We connected the PS50Q7HD to a PC at a resolution of 1360 x 768 and, unfortunately, found a few problems when running our test program, DisplayMate Video Edition. There were no problems in the geometry and distortion tests but we found a minor vertical pixel fluctuation issue with the vertical resolution test at full resolution. The moire pattern tests also showed these fluctuations but they were far more prominent. There was also some minor discolouration in the greyscale tests but no problems at all with the colour block patterns. However, the full greyscale and 256 level grey intensity ramp tests both showed discolouration and stepping. This is not an ideal result but it also isn't that terrible either. While the image was not displayed perfectly, these issues do not translate to problems that would lessen the experience of using this panel as a computer monitor. In fact, we noticed that the level of image retention that we experienced on this model was very low, making it far more suitable for PC users and console gamers than other plasmas. We saw no signs of burn-in effect even when we left a static image on the desktop for extended time periods.
TV Tuner, Design and Sound
The Samsung PS50Q7HD comes with dual tuners which allow you to watch High Definition or Standard Definition digital television and an analogue channel at the same time via picture-in-picture. We would have liked to see two digital tuners in this unit since analogue tuners rarely look good on large, flat panel televisions, but the fact that it has a HD capable tuner at all is a big plus. In our tests, we found that the digital tuner took about two and a half minutes to find all the channels during set up and had no delays to speak of when switching between TV programs.
The speakers on this model are in keeping with the standard Samsung design and are located at the bottom of the panel facing downward. The sound they deliver is quite good, though we did experience some distortion at their highest volume levels.
As far as design goes, Samsung seems to have found an attractive aesthetic which they use across their entire product range. The Q series plasmas look similar to every other Samsung television on the market with a gloss piano black finish and a neon blue on/off button. The connection options on the rear and right side of the unit include one HDMI, two Component, two Composite, one S-Video and one VGA D-Sub connector. This selection is certainly sufficient for most users needs.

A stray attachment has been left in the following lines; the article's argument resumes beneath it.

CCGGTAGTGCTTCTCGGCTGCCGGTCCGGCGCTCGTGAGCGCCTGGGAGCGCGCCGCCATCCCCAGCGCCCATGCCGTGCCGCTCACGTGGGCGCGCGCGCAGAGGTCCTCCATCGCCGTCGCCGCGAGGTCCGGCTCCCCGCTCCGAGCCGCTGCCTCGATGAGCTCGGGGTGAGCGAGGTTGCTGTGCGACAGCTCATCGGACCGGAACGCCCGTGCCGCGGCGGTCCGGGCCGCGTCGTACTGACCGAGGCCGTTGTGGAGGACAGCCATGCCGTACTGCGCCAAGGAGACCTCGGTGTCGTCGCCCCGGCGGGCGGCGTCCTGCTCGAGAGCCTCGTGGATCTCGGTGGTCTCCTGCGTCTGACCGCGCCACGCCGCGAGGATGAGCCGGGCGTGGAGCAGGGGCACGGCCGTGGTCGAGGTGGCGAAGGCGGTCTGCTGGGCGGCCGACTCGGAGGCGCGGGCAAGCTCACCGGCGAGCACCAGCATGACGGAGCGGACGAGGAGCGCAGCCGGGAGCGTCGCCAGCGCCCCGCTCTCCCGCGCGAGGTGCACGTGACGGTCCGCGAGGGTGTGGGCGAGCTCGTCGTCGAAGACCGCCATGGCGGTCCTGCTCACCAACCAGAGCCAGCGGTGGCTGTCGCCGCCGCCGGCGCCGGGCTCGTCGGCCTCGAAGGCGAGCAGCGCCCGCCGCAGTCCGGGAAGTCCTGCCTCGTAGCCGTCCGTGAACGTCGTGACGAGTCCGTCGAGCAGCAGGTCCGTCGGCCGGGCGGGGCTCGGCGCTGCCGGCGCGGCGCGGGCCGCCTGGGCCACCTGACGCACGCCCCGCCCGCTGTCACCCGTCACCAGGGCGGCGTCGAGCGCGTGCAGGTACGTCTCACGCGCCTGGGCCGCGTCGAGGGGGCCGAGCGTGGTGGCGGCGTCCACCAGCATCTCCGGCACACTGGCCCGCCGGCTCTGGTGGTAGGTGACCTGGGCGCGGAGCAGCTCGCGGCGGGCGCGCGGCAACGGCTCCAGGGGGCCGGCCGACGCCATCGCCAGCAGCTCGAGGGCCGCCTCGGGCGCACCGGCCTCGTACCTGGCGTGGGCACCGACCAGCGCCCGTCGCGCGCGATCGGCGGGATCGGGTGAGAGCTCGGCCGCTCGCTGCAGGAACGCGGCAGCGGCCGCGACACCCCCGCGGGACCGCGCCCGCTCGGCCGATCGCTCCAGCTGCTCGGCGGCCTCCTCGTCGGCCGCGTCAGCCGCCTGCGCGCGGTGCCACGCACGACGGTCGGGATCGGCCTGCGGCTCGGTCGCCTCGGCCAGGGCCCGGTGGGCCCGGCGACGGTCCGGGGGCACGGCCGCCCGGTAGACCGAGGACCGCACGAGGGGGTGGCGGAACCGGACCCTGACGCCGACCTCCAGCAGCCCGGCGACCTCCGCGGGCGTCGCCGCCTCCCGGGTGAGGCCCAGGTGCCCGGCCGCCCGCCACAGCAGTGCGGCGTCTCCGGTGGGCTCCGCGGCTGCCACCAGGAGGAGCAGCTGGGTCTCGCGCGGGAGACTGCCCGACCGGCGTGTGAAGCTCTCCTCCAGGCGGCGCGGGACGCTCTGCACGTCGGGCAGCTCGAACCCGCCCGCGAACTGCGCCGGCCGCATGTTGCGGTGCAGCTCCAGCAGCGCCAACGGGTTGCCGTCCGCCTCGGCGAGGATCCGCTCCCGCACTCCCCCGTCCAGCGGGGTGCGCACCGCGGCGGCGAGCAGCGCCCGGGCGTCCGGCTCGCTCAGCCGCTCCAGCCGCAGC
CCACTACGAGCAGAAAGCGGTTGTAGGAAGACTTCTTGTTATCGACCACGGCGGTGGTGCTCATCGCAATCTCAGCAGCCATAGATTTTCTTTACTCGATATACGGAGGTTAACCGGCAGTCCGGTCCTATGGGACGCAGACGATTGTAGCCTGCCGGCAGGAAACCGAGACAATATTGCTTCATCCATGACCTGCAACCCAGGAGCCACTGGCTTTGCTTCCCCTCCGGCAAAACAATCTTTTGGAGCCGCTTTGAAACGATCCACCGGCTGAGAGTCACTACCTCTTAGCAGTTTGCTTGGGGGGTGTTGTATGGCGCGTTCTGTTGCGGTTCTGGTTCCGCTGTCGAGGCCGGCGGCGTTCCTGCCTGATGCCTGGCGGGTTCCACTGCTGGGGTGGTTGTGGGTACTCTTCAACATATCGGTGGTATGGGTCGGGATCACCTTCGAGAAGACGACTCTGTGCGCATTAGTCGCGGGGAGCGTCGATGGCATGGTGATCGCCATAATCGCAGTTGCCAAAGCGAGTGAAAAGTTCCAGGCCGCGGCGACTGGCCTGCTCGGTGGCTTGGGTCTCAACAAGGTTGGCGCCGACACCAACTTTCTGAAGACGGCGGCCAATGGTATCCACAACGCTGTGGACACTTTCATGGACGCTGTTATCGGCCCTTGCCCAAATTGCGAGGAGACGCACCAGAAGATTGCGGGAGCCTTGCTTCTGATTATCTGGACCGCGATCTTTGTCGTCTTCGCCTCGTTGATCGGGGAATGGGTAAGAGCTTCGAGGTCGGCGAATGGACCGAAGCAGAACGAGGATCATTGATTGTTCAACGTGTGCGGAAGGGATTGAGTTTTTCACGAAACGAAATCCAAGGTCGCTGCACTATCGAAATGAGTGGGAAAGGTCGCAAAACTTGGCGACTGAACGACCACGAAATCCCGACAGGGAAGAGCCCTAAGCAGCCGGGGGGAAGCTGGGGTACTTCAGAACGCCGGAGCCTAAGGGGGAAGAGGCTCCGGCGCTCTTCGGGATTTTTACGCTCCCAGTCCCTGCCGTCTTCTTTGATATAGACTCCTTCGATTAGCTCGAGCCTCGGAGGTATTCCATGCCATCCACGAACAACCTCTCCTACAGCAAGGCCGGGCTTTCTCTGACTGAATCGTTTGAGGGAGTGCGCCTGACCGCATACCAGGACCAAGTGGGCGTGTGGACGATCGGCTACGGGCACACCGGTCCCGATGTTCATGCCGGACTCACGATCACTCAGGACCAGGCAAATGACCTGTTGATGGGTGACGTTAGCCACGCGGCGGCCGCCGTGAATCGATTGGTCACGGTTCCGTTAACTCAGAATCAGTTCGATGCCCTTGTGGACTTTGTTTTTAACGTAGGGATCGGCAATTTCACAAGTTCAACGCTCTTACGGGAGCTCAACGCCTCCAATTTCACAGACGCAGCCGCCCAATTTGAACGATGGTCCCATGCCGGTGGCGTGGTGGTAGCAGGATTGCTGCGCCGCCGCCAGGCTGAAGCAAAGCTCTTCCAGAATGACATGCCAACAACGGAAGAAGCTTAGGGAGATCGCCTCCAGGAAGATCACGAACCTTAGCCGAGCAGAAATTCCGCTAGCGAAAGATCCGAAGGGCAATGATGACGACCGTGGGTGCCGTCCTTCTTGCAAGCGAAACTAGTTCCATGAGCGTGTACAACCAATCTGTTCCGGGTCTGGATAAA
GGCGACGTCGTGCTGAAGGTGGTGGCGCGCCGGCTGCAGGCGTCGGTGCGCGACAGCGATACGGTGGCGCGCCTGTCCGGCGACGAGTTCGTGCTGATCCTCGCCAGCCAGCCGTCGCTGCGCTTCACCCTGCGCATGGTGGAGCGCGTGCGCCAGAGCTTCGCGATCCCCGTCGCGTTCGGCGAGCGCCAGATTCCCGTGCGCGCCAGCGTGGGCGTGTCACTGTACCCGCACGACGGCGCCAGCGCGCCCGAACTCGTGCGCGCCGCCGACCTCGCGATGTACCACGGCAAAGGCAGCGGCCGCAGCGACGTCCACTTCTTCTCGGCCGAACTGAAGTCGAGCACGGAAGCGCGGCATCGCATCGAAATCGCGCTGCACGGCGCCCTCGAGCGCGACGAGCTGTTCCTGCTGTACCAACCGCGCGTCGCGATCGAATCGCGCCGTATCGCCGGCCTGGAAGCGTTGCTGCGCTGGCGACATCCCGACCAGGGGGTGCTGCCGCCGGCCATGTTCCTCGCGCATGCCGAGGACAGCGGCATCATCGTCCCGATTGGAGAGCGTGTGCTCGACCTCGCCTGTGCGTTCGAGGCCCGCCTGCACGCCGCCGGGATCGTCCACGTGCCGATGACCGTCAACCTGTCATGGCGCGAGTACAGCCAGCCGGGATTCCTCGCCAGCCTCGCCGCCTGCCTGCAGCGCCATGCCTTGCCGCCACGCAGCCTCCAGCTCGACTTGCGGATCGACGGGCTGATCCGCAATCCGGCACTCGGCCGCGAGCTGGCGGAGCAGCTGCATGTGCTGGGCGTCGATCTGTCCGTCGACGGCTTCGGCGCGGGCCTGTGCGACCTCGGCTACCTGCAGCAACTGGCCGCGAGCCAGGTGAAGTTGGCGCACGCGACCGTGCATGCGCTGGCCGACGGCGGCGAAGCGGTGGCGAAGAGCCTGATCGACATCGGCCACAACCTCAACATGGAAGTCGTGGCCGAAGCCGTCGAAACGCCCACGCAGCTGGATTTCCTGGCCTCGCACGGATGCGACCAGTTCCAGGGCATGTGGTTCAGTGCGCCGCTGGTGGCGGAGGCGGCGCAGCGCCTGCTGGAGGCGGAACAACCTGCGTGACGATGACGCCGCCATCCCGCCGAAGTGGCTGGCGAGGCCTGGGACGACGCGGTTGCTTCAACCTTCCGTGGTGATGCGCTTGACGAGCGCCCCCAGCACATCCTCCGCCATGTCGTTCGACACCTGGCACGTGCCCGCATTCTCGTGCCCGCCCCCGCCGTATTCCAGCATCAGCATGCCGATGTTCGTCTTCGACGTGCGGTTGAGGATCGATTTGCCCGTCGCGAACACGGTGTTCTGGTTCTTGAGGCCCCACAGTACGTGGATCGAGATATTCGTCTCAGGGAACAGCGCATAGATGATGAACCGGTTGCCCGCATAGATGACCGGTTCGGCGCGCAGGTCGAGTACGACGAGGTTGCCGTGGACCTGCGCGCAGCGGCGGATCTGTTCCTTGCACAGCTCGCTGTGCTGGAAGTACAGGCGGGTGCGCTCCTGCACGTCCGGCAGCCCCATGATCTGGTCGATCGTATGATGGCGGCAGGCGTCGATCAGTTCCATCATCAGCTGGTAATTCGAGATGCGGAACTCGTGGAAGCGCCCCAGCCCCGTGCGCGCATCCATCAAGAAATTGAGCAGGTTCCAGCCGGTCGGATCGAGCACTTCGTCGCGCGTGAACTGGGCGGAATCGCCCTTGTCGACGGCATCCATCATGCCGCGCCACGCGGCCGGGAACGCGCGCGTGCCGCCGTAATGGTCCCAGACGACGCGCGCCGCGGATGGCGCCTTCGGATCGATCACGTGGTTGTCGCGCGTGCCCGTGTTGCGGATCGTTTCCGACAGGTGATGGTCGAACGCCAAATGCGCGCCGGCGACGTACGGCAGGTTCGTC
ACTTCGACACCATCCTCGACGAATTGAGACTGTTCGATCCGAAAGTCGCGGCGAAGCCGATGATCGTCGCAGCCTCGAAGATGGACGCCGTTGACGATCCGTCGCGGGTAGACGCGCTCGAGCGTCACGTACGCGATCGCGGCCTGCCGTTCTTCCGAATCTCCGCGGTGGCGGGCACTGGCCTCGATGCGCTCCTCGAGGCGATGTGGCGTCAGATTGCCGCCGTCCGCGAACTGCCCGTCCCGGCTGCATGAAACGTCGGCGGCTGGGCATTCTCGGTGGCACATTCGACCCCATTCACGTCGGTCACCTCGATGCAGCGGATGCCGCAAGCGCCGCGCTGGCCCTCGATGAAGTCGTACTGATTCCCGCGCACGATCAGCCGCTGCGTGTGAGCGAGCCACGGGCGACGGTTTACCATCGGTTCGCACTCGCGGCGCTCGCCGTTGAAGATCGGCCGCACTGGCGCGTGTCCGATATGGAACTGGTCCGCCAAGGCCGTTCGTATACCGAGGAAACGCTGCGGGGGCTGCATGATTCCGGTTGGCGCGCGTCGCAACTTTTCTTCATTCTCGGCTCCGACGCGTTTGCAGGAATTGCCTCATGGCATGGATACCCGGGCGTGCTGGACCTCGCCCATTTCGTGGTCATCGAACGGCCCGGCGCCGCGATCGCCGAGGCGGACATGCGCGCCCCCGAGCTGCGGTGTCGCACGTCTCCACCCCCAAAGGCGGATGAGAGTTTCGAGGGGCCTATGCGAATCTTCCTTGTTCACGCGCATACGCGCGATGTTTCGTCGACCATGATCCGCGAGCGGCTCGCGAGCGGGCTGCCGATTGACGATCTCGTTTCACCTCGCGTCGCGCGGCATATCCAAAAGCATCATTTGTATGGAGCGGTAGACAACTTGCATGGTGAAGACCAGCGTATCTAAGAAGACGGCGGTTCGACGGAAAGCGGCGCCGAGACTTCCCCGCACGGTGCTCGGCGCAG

There are very few Plasma televisions on the market that can produce images as good as the Samsung PS50Q7HD. While there were a few image quality problems here and there none of them were severe. We have no problems recommending this unit to anyone looking for a large television that will play High Definition content flawlessly while also adequately displaying DVDs as well.
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GGG Evaluation Team
For work use, Microsoft Word and Excel programs pre-installed on the device are adequate for preparing short documents.
The Fujitsu LifeBook UH574 allowed for great mobility without being obnoxiously heavy or clunky. Its twelve hours of battery life did not disappoint.
The screen was particularly good. It is bright and visible from most angles, however heat is an issue, particularly around the Windows button on the front, and on the back where the battery housing is located.
My first impression after unboxing the Q702 is that it is a nice looking unit. Styling is somewhat minimalist but very effective. The tablet part, once detached, has a nice weight, and no buttons or switches are located in awkward or intrusive positions.